“Why build a website,” they wonder. “All the people are on Facebook, right? We’ll just create a business page and clean up. Websites are for suckers!”

You may have noticed that Facebook changed the way their business pages work. Now it’s difficult, if not impossible, to actually reach the audience that you yourself built on Facebook!

Facebook has a simple solution though … pay them. In an amazing bait-and-switch turn of events, Facebook, which creates no content, wants to charge you like a traditional media company would.

Hey, what were you expecting? It’s their platform, not yours.

And you’re getting off easy. At least you’re not one of the many who had their business page, and audience, deleted for some infraction of Facebook’s rules. Or, deleted for some unknown reason, since Facebook didn’t bother to explain why.

We call the silly practice of building on someone else’s platform digital sharecropping. And a digital sharecropper can never be a rainmaker …

Because you don’t make the rules.

Social media platforms are great for driving traffic back to your own platform. But build exclusively on their land, and you’re putting your fate in the hands of a silicon valley oligarch with a demonstrated indifference to you and your goals.

Looking at Facebook’s stock price right now, Mark Zuckerberg is worth $33.8 billion dollars. Maybe it’s time to focus on building your wealth instead of his?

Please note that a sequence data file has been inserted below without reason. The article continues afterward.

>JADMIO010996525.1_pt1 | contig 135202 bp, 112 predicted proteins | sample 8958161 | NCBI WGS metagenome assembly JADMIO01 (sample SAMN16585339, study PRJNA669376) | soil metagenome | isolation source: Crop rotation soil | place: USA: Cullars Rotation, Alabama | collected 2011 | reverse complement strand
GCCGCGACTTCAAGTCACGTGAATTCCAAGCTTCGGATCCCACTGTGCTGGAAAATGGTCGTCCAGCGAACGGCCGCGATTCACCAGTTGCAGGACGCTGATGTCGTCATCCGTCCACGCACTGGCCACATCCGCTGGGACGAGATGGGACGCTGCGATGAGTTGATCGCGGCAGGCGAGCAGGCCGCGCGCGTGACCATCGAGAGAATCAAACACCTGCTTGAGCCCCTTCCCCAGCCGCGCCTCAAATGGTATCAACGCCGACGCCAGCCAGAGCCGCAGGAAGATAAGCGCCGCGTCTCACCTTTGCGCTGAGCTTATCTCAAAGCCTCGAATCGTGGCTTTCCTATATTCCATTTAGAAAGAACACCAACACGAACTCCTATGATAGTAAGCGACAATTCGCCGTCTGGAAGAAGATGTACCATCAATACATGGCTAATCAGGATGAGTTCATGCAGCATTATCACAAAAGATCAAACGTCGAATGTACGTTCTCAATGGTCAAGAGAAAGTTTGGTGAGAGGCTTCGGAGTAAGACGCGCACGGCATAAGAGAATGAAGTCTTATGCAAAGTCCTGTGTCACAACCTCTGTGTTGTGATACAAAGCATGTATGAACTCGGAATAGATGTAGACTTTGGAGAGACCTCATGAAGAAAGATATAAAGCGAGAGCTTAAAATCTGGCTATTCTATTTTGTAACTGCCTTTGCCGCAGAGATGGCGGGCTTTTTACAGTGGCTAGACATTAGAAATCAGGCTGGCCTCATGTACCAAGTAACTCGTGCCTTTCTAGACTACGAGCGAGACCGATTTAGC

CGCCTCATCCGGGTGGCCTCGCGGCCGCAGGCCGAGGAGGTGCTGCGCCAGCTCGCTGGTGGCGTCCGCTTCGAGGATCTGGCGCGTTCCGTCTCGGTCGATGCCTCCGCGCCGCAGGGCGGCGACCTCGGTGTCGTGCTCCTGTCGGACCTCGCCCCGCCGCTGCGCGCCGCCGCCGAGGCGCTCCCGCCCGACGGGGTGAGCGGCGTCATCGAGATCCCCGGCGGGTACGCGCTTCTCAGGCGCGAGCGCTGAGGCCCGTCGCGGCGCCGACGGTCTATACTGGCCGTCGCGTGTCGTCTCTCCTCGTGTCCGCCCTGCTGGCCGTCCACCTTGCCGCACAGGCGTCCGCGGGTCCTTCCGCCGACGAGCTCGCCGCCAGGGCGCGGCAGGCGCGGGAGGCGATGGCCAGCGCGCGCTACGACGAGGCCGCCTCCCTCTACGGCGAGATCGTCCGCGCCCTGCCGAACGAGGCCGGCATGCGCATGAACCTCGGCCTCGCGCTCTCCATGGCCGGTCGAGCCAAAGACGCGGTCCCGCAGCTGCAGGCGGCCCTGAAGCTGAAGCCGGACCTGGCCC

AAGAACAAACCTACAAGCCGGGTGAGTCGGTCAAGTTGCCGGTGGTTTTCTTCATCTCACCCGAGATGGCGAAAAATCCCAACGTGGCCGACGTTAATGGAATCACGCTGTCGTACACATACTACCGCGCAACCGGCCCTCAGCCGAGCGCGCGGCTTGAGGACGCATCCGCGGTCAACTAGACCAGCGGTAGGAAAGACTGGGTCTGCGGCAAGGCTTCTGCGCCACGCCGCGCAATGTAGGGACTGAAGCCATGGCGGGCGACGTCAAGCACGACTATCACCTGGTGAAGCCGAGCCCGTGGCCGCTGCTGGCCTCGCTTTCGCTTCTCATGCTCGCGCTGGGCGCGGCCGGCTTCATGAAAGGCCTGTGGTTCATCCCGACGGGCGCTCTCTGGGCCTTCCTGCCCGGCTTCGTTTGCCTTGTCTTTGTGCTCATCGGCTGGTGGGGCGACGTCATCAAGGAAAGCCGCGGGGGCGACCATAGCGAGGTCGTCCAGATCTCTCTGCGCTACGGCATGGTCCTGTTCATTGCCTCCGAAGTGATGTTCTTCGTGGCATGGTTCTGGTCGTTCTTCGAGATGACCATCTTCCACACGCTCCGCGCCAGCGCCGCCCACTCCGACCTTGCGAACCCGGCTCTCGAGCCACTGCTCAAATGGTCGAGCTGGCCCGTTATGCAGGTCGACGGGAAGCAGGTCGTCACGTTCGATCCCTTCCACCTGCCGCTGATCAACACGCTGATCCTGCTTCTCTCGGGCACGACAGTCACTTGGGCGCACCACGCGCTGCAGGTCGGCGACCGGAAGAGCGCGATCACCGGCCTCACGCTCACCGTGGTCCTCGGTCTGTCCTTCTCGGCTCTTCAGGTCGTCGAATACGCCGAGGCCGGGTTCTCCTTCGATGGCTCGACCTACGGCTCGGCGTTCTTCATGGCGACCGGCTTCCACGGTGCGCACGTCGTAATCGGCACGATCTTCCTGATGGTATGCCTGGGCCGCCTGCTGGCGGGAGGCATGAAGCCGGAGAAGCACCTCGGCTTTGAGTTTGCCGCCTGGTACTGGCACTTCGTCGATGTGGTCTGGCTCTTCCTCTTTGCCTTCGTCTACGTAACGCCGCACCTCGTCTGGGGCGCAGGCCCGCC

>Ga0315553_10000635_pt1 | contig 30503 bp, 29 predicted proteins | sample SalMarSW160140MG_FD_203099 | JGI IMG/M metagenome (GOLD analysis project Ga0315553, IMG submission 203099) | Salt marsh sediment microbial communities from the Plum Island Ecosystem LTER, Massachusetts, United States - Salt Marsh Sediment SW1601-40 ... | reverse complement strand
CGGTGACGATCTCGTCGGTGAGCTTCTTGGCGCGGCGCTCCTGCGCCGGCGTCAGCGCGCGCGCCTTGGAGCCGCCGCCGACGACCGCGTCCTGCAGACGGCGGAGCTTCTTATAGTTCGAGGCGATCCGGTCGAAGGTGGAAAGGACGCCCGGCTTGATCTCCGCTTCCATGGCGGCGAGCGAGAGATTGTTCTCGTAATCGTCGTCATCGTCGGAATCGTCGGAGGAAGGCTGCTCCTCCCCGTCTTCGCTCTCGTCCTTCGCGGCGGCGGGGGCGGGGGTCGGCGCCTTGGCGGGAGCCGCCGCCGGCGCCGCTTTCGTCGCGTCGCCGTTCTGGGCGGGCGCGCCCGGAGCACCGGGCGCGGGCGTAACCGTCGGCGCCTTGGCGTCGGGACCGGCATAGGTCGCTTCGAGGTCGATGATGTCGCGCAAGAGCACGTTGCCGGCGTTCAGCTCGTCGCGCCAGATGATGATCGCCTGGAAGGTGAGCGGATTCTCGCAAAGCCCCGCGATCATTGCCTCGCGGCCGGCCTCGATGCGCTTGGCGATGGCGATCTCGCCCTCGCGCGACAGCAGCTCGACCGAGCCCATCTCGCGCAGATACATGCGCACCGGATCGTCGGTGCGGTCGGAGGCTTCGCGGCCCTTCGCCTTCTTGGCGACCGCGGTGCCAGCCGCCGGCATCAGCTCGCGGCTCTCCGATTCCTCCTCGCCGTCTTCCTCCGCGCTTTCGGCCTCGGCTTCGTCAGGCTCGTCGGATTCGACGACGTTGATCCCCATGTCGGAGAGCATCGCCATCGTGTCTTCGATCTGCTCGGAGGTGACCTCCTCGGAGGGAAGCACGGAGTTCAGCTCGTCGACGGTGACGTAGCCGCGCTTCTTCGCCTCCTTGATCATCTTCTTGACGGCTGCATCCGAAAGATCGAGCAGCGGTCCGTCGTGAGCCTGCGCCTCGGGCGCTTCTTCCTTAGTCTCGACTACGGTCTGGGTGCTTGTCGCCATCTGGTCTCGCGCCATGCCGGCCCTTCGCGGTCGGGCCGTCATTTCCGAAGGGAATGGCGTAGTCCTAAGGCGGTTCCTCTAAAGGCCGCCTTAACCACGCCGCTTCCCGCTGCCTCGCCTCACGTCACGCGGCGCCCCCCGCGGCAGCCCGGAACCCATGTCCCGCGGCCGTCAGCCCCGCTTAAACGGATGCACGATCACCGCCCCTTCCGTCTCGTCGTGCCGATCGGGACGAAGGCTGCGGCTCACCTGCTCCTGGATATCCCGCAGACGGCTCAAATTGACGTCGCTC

Beyond the lack of control when you sharecrop, you’re not building your own media asset. You’re not getting the compounded return of creating intellectual property with independent economic value at the same time that you’re effectively marketing your products or services.

You do that by building your own site, on your own domain, with a media-first approach. And it’s never been more doable than it is now.

The one who makes it rain makes the rules. But a new rainmaker has the ability to create media assets in the middle of a downpour of business, which leads to more options, more wealth, and an even more valuable corresponding benefit …


Robert Bruce: Thanks for listening to New Rainmaker … if you like what you’re hearing, please let us know by heading over to iTunes and giving us a rating or comment there.

And, more importantly, sign up to get free email updates of future episodes, transcripts, free reports, videos, and upcoming webinars at


  1. says

    You guys are spot-on. Placing all our goods on other people’s shelves doesn’t make any more sense online than it does in a supermarket. Isn’t the whole point to get people to come to our own store to shop? The is THE basic concept lost in the social media feeding frenzy. Thanks for whacking us upside the head today.

  2. Daniel Parkins says

    Great stuff Brian,

    I love the stories you tell, and the story you are developing with every episode. I look forward to your email every week.

  3. says

    Great information in this issue/podcast.

    It brings a question to mind, however. How does content curation fit in? Since it’s not your own media, should you use it?

    If so, what should be the mix? Obviously you should be creating content that you own.


    • Brian Clark says

      Steve, we use a mix of both on Twitter. Usually the curation supports our own philosophies and educational goals and augments tweets back to our own site.

  4. Filip Galetic says

    The Facebook meltdown is sobering but at least discussed openly now. There’s no more freeloading for sure. The rest of the episode was inspiring as usual.